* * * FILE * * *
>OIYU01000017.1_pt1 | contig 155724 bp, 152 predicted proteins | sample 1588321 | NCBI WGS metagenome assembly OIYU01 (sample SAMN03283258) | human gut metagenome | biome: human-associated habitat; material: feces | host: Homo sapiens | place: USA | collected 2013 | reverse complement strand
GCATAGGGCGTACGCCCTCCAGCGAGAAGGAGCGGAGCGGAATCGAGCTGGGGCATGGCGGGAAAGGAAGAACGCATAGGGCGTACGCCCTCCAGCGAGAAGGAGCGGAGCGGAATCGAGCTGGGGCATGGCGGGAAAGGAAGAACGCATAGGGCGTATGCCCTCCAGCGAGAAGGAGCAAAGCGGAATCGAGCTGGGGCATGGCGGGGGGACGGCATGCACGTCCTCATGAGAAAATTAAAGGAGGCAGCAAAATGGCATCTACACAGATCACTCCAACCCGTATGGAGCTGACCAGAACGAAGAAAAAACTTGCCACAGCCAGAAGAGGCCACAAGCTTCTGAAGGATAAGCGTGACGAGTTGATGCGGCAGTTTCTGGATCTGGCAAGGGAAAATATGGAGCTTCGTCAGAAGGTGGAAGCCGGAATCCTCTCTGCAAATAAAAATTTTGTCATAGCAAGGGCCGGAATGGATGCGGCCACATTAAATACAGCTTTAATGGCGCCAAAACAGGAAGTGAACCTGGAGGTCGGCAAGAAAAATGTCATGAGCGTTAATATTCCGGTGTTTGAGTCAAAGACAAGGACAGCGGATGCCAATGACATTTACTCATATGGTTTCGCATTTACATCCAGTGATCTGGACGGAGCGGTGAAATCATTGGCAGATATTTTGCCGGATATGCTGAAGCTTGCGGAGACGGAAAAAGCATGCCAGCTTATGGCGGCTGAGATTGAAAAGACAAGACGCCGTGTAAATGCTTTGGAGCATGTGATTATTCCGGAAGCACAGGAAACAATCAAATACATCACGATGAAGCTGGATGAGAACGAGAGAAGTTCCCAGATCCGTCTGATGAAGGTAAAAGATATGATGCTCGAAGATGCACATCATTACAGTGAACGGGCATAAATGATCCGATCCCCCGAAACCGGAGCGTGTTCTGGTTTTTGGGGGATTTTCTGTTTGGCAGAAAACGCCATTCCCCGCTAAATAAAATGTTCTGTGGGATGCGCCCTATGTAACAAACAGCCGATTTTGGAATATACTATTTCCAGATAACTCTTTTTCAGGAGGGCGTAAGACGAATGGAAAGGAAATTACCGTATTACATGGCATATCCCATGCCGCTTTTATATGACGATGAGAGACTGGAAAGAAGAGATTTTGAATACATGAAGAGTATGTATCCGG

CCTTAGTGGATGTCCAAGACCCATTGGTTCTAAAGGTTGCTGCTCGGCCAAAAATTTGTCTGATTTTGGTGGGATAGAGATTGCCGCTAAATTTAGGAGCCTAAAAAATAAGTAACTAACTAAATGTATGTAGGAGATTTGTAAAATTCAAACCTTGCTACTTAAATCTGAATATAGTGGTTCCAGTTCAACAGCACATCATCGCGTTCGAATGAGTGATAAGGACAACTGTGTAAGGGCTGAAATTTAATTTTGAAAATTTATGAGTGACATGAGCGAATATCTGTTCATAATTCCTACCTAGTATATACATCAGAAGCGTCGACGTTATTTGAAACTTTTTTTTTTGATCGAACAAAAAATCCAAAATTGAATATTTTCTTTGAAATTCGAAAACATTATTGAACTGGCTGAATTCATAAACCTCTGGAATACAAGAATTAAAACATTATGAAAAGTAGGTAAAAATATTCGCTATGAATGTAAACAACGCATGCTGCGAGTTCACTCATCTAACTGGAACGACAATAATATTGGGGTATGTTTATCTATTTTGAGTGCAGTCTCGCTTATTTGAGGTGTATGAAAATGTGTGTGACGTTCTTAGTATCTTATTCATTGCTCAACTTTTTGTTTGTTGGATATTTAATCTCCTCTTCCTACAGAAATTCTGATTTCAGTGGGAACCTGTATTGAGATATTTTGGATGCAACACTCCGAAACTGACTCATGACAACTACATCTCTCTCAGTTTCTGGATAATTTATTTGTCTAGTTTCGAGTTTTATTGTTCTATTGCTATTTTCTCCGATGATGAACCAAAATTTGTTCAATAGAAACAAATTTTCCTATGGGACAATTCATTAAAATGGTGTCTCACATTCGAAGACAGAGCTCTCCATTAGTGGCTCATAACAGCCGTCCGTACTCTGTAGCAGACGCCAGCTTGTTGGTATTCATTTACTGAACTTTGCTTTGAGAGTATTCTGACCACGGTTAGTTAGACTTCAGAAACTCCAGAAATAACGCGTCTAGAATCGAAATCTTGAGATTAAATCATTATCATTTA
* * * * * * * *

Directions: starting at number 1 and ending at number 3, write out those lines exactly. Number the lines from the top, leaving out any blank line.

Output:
>OIYU01000017.1_pt1 | contig 155724 bp, 152 predicted proteins | sample 1588321 | NCBI WGS metagenome assembly OIYU01 (sample SAMN03283258) | human gut metagenome | biome: human-associated habitat; material: feces | host: Homo sapiens | place: USA | collected 2013 | reverse complement strand
GCATAGGGCGTACGCCCTCCAGCGAGAAGGAGCGGAGCGGAATCGAGCTGGGGCATGGCGGGAAAGGAAGAACGCATAGGGCGTACGCCCTCCAGCGAGAAGGAGCGGAGCGGAATCGAGCTGGGGCATGGCGGGAAAGGAAGAACGCATAGGGCGTATGCCCTCCAGCGAGAAGGAGCAAAGCGGAATCGAGCTGGGGCATGGCGGGGGGACGGCATGCACGTCCTCATGAGAAAATTAAAGGAGGCAGCAAAATGGCATCTACACAGATCACTCCAACCCGTATGGAGCTGACCAGAACGAAGAAAAAACTTGCCACAGCCAGAAGAGGCCACAAGCTTCTGAAGGATAAGCGTGACGAGTTGATGCGGCAGTTTCTGGATCTGGCAAGGGAAAATATGGAGCTTCGTCAGAAGGTGGAAGCCGGAATCCTCTCTGCAAATAAAAATTTTGTCATAGCAAGGGCCGGAATGGATGCGGCCACATTAAATACAGCTTTAATGGCGCCAAAACAGGAAGTGAACCTGGAGGTCGGCAAGAAAAATGTCATGAGCGTTAATATTCCGGTGTTTGAGTCAAAGACAAGGACAGCGGATGCCAATGACATTTACTCATATGGTTTCGCATTTACATCCAGTGATCTGGACGGAGCGGTGAAATCATTGGCAGATATTTTGCCGGATATGCTGAAGCTTGCGGAGACGGAAAAAGCATGCCAGCTTATGGCGGCTGAGATTGAAAAGACAAGACGCCGTGTAAATGCTTTGGAGCATGTGATTATTCCGGAAGCACAGGAAACAATCAAATACATCACGATGAAGCTGGATGAGAACGAGAGAAGTTCCCAGATCCGTCTGATGAAGGTAAAAGATATGATGCTCGAAGATGCACATCATTACAGTGAACGGGCATAAATGATCCGATCCCCCGAAACCGGAGCGTGTTCTGGTTTTTGGGGGATTTTCTGTTTGGCAGAAAACGCCATTCCCCGCTAAATAAAATGTTCTGTGGGATGCGCCCTATGTAACAAACAGCCGATTTTGGAATATACTATTTCCAGATAACTCTTTTTCAGGAGGGCGTAAGACGAATGGAAAGGAAATTACCGTATTACATGGCATATCCCATGCCGCTTTTATATGACGATGAGAGACTGGAAAGAAGAGATTTTGAATACATGAAGAGTATGTATCCGG

CCTTAGTGGATGTCCAAGACCCATTGGTTCTAAAGGTTGCTGCTCGGCCAAAAATTTGTCTGATTTTGGTGGGATAGAGATTGCCGCTAAATTTAGGAGCCTAAAAAATAAGTAACTAACTAAATGTATGTAGGAGATTTGTAAAATTCAAACCTTGCTACTTAAATCTGAATATAGTGGTTCCAGTTCAACAGCACATCATCGCGTTCGAATGAGTGATAAGGACAACTGTGTAAGGGCTGAAATTTAATTTTGAAAATTTATGAGTGACATGAGCGAATATCTGTTCATAATTCCTACCTAGTATATACATCAGAAGCGTCGACGTTATTTGAAACTTTTTTTTTTGATCGAACAAAAAATCCAAAATTGAATATTTTCTTTGAAATTCGAAAACATTATTGAACTGGCTGAATTCATAAACCTCTGGAATACAAGAATTAAAACATTATGAAAAGTAGGTAAAAATATTCGCTATGAATGTAAACAACGCATGCTGCGAGTTCACTCATCTAACTGGAACGACAATAATATTGGGGTATGTTTATCTATTTTGAGTGCAGTCTCGCTTATTTGAGGTGTATGAAAATGTGTGTGACGTTCTTAGTATCTTATTCATTGCTCAACTTTTTGTTTGTTGGATATTTAATCTCCTCTTCCTACAGAAATTCTGATTTCAGTGGGAACCTGTATTGAGATATTTTGGATGCAACACTCCGAAACTGACTCATGACAACTACATCTCTCTCAGTTTCTGGATAATTTATTTGTCTAGTTTCGAGTTTTATTGTTCTATTGCTATTTTCTCCGATGATGAACCAAAATTTGTTCAATAGAAACAAATTTTCCTATGGGACAATTCATTAAAATGGTGTCTCACATTCGAAGACAGAGCTCTCCATTAGTGGCTCATAACAGCCGTCCGTACTCTGTAGCAGACGCCAGCTTGTTGGTATTCATTTACTGAACTTTGCTTTGAGAGTATTCTGACCACGGTTAGTTAGACTTCAGAAACTCCAGAAATAACGCGTCTAGAATCGAAATCTTGAGATTAAATCATTATCATTTA